Mor­ris danc­ing

SPEND A DAY LEARN­ING A NEW SKILL. MIND­FUL AND MIND FULL ( IN A GOOD WAY)

The Simple Things - - LIVING - By CLARE GOGERTY

MOST BOX­ING DAYS find me at a coun­try pub await­ing the ar­rival of the Mor­ris Men. Ev­ery year as I watch their vig­or­ous stick bash­ing and ad­mire their feath­ered hats, tin­kling bells and lively an­tics, I de­clare that I want to be a Mor­ris dancer, too. So, when I heard that more women are tak­ing it up than ever, and saw that Ce­cil Sharp House in Lon­don holds weekly classes, I went along to learn more. Tu­tor Andy Richards (right) pa­tiently ex­plained the ba­sic steps of the Ad­der­bury Mor­ris, which is in the Cotswolds tra­di­tion, to a group of men and women of var­i­ous ages and na­tion­al­i­ties. Once the steps were al­most mas­tered (Mor­ris danc­ing is not as straight­for­ward as it ap­pears), we put them to good pur­pose in a num­ber of dif­fer­ent dances, some of which – joy! – in­volved sticks, ac­com­pa­nied by Andy on the pipe and ta­bor. More ex­pe­ri­enced dancers joined us later and, af­ter help­ing us out in a cou­ple of dances, took to the floor to per­form the more tech­ni­cal Field Town dance. See­ing how it should be done was enough to per­suade me to re­turn. As one of the women dancers said, “Mor­ris danc­ing is ad­dic­tive. Once you get the hang of it, you won’t want to stop.”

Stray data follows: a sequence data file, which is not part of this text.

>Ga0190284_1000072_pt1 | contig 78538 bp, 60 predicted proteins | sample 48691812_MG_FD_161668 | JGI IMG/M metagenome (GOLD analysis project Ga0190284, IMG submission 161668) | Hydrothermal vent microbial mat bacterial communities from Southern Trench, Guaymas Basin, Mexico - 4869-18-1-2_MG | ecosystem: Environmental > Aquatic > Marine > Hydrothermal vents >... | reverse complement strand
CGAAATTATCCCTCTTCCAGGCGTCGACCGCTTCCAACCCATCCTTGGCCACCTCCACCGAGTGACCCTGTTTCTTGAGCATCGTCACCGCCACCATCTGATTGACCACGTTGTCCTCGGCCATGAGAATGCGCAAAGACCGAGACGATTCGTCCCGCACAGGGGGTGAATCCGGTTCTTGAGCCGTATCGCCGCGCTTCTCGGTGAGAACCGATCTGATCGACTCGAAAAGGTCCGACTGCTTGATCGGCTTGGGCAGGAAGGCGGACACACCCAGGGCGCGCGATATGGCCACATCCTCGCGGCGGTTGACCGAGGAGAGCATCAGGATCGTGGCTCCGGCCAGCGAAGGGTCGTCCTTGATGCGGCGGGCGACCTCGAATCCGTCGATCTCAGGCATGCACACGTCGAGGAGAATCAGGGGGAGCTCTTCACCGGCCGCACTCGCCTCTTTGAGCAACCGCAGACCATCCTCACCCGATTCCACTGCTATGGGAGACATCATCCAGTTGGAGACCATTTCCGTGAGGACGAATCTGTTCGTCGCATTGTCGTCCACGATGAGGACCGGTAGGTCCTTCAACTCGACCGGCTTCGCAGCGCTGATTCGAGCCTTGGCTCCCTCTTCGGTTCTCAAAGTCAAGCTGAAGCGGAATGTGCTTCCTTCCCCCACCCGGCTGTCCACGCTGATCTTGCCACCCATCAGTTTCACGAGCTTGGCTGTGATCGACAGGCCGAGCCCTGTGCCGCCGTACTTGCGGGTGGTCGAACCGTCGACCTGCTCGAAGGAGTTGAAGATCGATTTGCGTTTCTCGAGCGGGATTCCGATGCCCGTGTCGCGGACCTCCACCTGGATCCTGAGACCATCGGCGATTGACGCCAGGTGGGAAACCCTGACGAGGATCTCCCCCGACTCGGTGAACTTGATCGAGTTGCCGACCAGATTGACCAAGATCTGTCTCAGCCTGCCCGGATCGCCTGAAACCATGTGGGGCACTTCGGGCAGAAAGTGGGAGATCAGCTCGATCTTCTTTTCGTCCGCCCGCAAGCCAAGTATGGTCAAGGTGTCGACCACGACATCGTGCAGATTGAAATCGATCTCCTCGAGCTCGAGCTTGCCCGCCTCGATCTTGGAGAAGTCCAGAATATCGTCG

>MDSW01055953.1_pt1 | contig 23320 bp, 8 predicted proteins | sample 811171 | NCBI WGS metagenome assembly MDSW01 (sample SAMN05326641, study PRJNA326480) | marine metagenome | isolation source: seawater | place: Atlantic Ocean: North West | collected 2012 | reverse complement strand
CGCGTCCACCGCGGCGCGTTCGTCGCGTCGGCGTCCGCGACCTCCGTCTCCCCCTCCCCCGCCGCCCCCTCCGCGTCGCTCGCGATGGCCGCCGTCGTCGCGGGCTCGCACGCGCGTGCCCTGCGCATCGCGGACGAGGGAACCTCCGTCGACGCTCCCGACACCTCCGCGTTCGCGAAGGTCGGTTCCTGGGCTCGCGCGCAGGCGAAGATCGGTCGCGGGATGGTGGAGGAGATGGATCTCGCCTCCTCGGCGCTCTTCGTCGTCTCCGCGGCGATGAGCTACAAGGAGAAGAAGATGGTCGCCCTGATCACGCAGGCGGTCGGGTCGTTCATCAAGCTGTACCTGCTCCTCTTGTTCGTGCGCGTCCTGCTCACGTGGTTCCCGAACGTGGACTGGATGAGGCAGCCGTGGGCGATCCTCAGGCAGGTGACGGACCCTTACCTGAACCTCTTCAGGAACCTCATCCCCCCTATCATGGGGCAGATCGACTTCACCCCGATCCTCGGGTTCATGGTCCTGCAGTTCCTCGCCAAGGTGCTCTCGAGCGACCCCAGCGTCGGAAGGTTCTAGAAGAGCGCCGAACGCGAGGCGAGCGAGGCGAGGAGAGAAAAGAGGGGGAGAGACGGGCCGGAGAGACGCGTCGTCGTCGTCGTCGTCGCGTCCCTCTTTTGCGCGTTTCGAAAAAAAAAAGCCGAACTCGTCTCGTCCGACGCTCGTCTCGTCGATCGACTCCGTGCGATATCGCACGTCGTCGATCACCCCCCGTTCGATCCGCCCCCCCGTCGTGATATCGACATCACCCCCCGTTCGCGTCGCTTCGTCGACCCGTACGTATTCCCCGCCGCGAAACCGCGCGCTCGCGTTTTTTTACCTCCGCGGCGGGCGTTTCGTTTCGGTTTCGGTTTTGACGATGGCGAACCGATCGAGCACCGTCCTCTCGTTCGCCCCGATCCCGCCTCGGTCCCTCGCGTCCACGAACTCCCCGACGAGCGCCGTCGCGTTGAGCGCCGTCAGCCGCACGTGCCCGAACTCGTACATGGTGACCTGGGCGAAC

Mor­ris danc­ing classes are held ev­ery Tues­day at Ce­cil Sharp House, Cam­den (ce­cil­sharphouse.org). For more about Ad­der­bury Mor­ris, in­clud­ing where to learn, visit adder­bury­mor­ris.org.uk.

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